How To Avoid Wasting Money When Giving To Charity

We know that those of us who are fortunate enough to have extra money should give some of it back to society. Not only is it good for others, it’s good for us. We get a feeling of satisfaction and goodwill from giving that’s hard to duplicate. Giving is part of a healthy financial plan. However, it’s hard sometimes to get over the feeling that giving is really wasting money.

I overheard a conversation the other day between two seemingly well-off women who were bemoaning the fact that they had given to a charity that had then put most of their money toward the CEO’s salary. They felt like the money was wasted and hadn’t helped anyone except the already loaded CEO


[Continue Reading at]

This entry was posted in Personal Finance and tagged , , , , , , . Bookmark the permalink.

7 Responses to How To Avoid Wasting Money When Giving To Charity

  1. Ashley says:

    As someone who works in the NGO world, I have a vested interest in making sure people donate to legitimate organizations (like mine). My recommendation is to look for a symbol on their website indicating that their practices have been reviewed by a third party, such as Better Business Bureau, Charity Navigator, or GuideStar. Also make sure to do research on the the types of programs the organizations administers and how effective they are – don’t be afraid to ask questions!

    Admittedly, it is helpful for us NGOs when we get unrestricted funds that can help us run our operation (lights and office supplies cost money!), but you definitely want to look for an organization that’s not paying their management exorbitant salaries.

  2. Stephan says:

    this is definitely something that is popping up more and more often because of the ease with which scams are now run using the internet. 20 years ago running a succesful charity scam was not easy or easy to hide. Now, someone half way around the world can scam you and you will never know who it really was. pick your own, ignore unsolicited contact, and as posted in the article, consider giving your time, not only are you helping but you will be actually meeting the people you are helping and you can put a face to the problem.=)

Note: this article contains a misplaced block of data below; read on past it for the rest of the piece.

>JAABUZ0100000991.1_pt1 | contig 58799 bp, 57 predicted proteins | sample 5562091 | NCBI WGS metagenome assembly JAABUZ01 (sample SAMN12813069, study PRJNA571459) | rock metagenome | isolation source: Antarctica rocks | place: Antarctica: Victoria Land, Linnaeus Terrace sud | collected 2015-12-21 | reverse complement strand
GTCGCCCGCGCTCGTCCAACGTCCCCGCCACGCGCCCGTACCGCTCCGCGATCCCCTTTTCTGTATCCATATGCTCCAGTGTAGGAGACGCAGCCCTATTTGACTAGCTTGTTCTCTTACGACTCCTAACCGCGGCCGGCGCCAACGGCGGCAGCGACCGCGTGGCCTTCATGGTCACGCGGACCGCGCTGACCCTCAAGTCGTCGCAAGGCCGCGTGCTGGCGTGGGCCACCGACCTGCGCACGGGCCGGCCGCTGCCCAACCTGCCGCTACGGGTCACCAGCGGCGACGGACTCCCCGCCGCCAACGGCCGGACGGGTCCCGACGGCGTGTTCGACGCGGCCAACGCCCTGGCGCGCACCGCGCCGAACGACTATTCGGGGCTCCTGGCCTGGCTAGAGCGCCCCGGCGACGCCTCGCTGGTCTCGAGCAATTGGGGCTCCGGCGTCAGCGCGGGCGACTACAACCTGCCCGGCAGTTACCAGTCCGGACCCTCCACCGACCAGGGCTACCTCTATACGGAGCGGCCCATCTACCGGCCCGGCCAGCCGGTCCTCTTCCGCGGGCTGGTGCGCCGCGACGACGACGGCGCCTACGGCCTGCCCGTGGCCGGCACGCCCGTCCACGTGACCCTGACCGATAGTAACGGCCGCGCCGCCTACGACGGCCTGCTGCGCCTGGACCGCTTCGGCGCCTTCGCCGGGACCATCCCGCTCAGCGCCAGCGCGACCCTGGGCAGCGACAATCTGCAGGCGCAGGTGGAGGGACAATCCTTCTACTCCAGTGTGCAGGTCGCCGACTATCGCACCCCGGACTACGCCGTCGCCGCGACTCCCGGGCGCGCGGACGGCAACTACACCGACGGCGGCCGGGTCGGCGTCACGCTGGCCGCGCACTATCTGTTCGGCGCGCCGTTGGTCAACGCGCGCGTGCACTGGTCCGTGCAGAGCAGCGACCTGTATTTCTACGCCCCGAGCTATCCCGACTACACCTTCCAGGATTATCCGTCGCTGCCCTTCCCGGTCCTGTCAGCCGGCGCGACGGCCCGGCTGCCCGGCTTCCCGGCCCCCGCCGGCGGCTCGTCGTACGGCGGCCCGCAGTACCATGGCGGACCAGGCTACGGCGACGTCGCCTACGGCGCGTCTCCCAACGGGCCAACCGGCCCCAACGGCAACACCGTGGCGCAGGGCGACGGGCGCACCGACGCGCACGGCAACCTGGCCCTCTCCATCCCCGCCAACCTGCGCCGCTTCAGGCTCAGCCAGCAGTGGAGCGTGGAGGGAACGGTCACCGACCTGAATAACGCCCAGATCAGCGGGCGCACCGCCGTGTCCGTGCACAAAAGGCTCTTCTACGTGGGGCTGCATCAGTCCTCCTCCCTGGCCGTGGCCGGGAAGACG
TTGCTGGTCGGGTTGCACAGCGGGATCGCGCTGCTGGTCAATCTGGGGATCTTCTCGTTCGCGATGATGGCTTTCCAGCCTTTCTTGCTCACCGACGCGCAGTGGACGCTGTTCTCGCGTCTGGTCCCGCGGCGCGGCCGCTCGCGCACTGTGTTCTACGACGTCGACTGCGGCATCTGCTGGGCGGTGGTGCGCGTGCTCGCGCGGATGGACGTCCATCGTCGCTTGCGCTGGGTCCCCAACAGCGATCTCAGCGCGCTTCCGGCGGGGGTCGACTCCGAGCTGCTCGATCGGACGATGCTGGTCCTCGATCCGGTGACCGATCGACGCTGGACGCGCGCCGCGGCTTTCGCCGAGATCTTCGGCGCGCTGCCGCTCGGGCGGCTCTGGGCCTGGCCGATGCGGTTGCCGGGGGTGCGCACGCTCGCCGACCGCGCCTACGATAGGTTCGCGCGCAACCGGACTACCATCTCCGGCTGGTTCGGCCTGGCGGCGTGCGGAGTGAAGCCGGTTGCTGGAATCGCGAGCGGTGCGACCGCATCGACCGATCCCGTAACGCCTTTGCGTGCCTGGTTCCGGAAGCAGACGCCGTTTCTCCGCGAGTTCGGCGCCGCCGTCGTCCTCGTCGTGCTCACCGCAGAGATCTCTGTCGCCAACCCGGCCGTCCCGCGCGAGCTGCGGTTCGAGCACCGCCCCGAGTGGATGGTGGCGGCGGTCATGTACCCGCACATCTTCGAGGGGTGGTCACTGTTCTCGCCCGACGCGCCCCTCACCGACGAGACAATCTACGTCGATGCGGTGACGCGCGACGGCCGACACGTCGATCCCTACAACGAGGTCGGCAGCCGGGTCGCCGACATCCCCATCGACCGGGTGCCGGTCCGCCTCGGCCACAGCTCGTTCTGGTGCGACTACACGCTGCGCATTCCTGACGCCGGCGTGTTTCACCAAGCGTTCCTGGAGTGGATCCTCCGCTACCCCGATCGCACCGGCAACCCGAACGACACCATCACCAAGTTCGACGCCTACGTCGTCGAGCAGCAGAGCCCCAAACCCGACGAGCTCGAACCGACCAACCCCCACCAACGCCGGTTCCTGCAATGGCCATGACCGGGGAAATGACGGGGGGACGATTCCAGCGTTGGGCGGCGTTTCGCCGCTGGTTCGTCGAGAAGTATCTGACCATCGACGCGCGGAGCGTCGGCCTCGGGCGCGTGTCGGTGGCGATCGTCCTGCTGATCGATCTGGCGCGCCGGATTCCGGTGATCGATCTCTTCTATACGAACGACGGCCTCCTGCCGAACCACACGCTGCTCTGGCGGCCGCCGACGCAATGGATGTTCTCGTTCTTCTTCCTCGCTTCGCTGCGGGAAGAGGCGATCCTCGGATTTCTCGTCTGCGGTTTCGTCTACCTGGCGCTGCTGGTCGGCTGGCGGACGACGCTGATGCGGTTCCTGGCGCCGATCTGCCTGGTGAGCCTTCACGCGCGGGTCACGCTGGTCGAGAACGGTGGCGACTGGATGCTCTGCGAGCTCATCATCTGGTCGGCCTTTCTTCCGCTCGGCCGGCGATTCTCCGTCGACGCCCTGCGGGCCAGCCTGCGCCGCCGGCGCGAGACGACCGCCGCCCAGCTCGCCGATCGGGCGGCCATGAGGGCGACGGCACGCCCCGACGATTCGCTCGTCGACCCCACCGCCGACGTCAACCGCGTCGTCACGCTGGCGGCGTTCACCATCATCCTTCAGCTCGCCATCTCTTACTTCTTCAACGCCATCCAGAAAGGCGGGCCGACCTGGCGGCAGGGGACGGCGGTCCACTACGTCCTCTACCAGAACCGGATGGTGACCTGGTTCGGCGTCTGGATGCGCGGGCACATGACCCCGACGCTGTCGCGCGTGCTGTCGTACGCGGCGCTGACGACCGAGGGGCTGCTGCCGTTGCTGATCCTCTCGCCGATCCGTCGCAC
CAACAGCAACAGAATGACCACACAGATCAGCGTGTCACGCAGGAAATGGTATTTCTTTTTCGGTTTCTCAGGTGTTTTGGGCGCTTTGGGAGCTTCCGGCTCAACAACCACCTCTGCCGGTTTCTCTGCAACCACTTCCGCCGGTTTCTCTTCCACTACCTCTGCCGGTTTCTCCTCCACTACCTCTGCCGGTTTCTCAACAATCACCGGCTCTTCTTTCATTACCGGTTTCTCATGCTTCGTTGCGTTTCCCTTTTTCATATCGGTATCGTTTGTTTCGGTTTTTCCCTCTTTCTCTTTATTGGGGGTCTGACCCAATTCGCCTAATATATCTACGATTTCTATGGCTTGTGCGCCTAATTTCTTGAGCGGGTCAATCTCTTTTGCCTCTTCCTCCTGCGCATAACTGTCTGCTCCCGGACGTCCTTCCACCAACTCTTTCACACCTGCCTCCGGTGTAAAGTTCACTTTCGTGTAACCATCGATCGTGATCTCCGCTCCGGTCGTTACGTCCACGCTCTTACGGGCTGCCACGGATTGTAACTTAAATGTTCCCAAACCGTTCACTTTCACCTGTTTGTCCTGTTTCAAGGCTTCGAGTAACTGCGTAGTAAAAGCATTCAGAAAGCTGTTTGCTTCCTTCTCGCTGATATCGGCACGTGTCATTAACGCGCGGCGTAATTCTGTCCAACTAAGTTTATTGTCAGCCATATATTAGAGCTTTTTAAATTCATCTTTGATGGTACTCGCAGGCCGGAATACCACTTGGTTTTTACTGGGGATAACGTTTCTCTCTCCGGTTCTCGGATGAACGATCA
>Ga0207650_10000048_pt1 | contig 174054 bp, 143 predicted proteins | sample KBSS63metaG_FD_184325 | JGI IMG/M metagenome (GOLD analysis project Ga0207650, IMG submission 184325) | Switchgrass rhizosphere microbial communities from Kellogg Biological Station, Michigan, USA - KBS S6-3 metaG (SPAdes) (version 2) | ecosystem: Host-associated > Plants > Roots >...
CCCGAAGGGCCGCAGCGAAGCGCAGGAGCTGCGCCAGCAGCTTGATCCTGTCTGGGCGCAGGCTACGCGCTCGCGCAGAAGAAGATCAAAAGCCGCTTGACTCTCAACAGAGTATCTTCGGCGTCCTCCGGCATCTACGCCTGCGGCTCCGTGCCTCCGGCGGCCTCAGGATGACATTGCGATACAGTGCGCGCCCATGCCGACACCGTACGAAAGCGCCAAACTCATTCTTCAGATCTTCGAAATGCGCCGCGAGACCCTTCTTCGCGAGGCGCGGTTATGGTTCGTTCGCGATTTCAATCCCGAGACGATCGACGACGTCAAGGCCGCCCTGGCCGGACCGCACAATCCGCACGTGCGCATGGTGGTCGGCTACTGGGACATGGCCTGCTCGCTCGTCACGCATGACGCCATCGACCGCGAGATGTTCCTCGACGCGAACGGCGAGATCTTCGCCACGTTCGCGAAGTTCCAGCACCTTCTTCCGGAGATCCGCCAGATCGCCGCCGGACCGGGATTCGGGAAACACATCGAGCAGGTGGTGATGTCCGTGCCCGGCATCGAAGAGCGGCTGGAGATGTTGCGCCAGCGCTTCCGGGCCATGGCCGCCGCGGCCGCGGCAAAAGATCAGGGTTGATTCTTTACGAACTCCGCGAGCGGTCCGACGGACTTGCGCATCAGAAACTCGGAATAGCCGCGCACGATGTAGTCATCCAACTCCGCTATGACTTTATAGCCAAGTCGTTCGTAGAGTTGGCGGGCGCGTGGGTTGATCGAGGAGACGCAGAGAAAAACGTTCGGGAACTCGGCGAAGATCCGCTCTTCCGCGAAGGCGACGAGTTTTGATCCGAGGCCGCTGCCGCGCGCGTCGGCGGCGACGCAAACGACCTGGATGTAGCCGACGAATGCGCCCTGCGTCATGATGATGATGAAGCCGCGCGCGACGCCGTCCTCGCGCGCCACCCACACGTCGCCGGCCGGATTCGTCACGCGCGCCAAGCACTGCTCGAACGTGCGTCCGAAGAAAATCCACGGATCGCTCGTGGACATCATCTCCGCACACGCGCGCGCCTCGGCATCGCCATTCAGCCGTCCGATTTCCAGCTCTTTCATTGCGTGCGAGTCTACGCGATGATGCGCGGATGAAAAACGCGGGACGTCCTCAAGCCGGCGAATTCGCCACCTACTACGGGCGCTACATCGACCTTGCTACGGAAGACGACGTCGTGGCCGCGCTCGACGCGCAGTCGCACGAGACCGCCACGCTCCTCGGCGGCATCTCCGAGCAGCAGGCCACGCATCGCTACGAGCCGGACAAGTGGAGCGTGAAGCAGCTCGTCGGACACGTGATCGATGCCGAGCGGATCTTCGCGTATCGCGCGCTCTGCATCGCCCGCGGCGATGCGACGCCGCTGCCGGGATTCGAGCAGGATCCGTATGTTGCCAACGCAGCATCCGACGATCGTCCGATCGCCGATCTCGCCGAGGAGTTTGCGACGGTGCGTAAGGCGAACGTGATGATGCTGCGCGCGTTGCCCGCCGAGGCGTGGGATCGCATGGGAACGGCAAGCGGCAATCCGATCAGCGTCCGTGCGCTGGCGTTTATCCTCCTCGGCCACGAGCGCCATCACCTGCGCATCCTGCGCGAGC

3. FinanceFreak says:

    Legitimate microlending sites can be a good way of cutting out the middleman and helping deserving parties directly.

  4. Christy says:

    You should check out as well. It is a great site that where you can donate both your time and money, and the great thing is that they vet their organizations and evaluate them in everything from financials to leadership and therefore you are guaranteed to be donating to only top performing NGOs. Also, 100% of you donation goes to the organization, they take no cut, which is the coolest part.

    Check their site, it’s worth it!

  5. John Beidle says:

    Some great points are made here.

    I sincerely hope Washington does not change the tax deductibility of charitable donations. I am a firm believer in the right of an individual to determine where the funds for their public interests are spent and should not be restricted, infringed upon or abused by the Federal government.

    Please let your elected representatives know if you believe similarly.

  6. Disgusted says:

    ugh! Televangelists are the worst!!
    There is a certain young man on the TBN channel that is from Houston TX. and he & his family has a chauffeured limousine that he arrives at his dad’s church! His wife made the news not too long ago when she slapped an airline steward for not bringing her pillow fast enough!
    (Just goes to show

  7. Hope says:

    While I certainly think that there is a line (as disgusted mentions), please think twice and three times before deciding that your minister gets paid too much based on the car he drives.

    My minister had a used Cadillac for his family for a while…it was more affordable than you’d think at the time when gas prices were going up and up and no one wanted a big, gas guzzling car. It also worked well for driving long distances to see his kids and grandkids while keeping his wife comfortable (she has various ailments that make sitting for long distances difficult).

    But because he got so many judgmental comments about it and how the church must be paying him too much, he eventually had to get rid of it.

Leave a Reply

Your email address will not be published. Required fields are marked *